During my PhD travels to Florida, I met a graduate student from the University of Florida, Gainesville who had a great saying if something went wrong, or if something bad was about to happen: “That’s Bad News Bears!” I loved the quote, and was something I picked up and used for quite awhile. And considering how this week ended in the field with all the hiccups, all I could think of was “That’s Bad News Bears!”
Field research is not for everyone- I know this because I have met a plethora of biologists who try real hard to be field biologists, yet they can’t stand getting dirty; not taking a shower for multiple days (or in my case one time 10 days… that’s a different story); getting animal poop, pee, and possibly vomit all over them (as in the case when a 10 ft Morelet vomited all over me in Guatemala, yet I still went into town afterwards in my stinking field clothes to go get a coffee… again that’s a different story); not being able to eat “normal” food for weeks on end; and now-a-days, not having internet. Another big one as well is being away from boyfriends, girlfriends, husbands, wives, family, friends, the amenities of the Developed World for more than a couple of days or a couple of weeks. In my opinion, it’s a fear to go explore in the unknown and not being part of the world we know back home for a time period. I personally love the unknown- if I ever have a chance I would love to go to space or the unknown parts of the ocean. For me it’s an adrenaline rush to explore something new and have crazy adventures- it makes life full of fun memories and crazy stories, and it is a real test of character.
Of course, I can’t go TOO FAR into the unknown right now since I’m 7 months pregnant. I’m not that much of an irresponsible mother (or I would like to think). I’ve changed my field research so that if there is an emergency, I’m no more than 30 minutes away from the closest medical help. I still get to have my fun and my adventures with my field research (which is less physically intensive now), while still being a responsible mother-to-be. But even though my field research isn’t in the deep jungles of Belize or on one of the far-off, secluded Cayes, field research can still go wrong…
Our field site this past week was a bit north of Secret Beach, which is on the West Side of Ambergris Caye. IT’S ABSOLUTELY GORGEOUS THERE!!!!! The west side of the island is the place to be to get away from the craziness and polluted streets of San Pedro. Our bird and marine surveys were going great, until “OUCH!” I stepped on a snail shell. I didn’t think anything of it, and kept walking, but after 30-40 minutes my heel was still REALLY sore. So I finally took a seat and looked at my heel- I had a good chunk of broken snail shell lodged into my heel. I wasn’t bleeding, and couldn’t really tell how deep it was but it was painful. So after cutting some skin and fitting tweezers into the slit (and taking some yoga breaths), I pulled out a good 1/4in of sharp shell out of my heel. Next thing I know my dog is running out of the bush after chasing a Ctenosaur or some birds and her face and legs are BADLY scrapped. Of course she doesn’t seem fazed at all- she’s as happy as can be, but she definitely got some Neosporin lovin’ later that night. But the craziest didn’t end there- that night we went croc catching with ACES, and headed towards the Sewage Ponds on Ambergris Caye where there is a good population of American Crocs. The crocs love it there- is it because they are semi left alone? Is it because there is some type of good food source there that we don’t know about??? Who knows- all I know was I stood back while others tried to catch smaller crocs as I was not putting my hands in raw sewage with a growing baby inside of me! Next thing I know my research assistant Helen comes up to me with a croc in her hands, yet her other hand is behind her back. She just looks at me and says “I’m going to be in trouble…” She was bit! Her hand wasn’t bleeding too bad- my concern was all the nasty bacteria that was possibly in the wound from the sewage! We cleaned her wound and taped her up (she’s doing fine now). Interesting thing is… she got bit in the same hand in the general area my croc bite is… and it happened almost 7 years exactly of my bite!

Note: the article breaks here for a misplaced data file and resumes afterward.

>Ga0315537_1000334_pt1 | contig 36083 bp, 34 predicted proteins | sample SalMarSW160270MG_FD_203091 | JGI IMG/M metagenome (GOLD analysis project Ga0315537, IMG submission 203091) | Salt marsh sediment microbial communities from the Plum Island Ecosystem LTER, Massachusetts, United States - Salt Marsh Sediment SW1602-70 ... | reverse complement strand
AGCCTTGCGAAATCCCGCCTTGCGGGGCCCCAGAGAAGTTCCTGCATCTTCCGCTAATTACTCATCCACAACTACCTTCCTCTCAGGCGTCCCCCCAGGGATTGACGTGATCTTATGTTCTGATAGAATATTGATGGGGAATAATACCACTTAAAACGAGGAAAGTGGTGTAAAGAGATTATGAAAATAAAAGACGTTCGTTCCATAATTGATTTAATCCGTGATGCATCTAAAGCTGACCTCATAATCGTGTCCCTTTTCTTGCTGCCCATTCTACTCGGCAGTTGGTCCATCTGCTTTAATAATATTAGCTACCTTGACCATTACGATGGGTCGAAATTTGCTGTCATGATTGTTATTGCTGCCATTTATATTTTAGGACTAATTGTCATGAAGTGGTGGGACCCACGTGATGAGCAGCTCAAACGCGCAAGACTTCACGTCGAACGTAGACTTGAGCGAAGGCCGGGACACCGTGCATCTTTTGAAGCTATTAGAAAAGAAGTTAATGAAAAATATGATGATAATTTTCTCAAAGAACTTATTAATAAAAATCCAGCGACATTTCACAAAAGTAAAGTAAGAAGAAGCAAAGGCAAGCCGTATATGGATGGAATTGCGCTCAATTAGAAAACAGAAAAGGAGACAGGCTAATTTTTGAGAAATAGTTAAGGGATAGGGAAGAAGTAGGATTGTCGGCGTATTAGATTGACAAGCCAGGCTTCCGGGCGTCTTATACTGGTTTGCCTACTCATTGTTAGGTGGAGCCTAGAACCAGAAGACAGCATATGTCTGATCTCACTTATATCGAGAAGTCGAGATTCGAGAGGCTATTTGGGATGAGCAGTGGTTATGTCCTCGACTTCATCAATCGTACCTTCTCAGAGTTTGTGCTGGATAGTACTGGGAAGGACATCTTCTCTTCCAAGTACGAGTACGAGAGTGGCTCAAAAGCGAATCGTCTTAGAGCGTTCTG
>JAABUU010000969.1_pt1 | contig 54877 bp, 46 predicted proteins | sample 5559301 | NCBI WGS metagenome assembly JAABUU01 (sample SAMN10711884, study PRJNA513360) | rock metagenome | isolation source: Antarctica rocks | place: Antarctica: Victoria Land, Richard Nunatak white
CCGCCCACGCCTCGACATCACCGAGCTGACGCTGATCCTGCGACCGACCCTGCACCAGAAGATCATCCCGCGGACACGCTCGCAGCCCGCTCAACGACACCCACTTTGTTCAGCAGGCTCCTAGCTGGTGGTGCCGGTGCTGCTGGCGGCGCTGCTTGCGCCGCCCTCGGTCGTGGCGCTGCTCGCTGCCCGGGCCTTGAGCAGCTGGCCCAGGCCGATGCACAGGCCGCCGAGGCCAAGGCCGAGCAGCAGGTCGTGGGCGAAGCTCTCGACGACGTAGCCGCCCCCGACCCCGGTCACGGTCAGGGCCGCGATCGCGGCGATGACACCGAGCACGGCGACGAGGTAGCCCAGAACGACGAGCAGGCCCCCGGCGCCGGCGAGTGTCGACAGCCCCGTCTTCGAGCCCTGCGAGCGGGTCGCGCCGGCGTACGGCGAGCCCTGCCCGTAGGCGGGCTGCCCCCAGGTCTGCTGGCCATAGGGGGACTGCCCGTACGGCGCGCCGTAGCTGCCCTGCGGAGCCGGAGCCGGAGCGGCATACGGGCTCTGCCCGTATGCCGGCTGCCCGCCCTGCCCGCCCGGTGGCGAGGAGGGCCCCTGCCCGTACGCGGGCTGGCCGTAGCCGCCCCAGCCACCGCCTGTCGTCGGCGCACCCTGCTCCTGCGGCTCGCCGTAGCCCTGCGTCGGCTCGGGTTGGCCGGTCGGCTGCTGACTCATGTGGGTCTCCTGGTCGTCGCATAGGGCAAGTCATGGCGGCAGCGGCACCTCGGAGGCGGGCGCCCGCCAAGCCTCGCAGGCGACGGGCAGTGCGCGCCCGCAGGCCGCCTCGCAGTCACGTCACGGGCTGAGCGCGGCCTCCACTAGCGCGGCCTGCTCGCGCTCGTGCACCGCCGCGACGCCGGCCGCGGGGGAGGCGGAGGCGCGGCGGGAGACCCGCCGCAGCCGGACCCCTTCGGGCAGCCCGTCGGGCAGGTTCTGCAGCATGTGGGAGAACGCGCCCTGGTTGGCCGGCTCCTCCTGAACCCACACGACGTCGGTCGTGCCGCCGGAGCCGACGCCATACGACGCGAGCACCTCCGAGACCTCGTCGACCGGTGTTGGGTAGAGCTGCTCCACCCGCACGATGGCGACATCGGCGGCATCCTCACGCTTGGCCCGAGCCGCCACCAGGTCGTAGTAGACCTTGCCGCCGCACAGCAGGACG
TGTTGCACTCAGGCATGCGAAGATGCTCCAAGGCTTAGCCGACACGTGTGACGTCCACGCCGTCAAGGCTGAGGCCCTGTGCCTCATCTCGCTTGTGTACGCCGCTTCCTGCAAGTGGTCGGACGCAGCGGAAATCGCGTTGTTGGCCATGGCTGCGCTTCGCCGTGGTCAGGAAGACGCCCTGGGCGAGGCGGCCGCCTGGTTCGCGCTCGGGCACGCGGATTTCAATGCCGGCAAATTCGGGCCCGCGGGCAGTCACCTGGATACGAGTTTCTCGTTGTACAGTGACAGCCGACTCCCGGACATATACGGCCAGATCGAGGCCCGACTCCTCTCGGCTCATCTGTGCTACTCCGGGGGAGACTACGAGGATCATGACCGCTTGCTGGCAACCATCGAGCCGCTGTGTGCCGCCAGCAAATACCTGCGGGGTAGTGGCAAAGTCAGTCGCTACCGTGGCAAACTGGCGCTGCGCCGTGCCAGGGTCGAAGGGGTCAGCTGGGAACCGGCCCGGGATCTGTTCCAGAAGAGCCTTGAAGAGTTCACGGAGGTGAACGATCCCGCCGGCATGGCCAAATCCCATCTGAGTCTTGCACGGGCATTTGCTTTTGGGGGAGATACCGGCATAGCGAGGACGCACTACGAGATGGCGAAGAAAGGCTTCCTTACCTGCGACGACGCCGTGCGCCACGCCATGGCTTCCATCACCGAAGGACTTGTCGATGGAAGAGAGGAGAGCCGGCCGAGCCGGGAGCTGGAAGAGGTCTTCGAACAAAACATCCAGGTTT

Well, things are supposed to come in 3, right? I thought that was the end of the “bad” karma. But nope… my new student Miriam comes into town from Canada and not more than 24 hours later, she starts having the typical symptoms of Giardia (the protozoan parasite that causes “Montezuma’s Revenge”). She most likely got in when she was canoeing in a lake in Canada where there are A LOT of beavers- a prime transmitter of Giardia. Lucky for her she is with a parasitologist, and one who had a SEVERE case of Giardia in the past that almost hospitalized me (along with the other 2 protozoan parasites I had). Yup, needless to say it’s been an interesting week of “Bad News Bears.”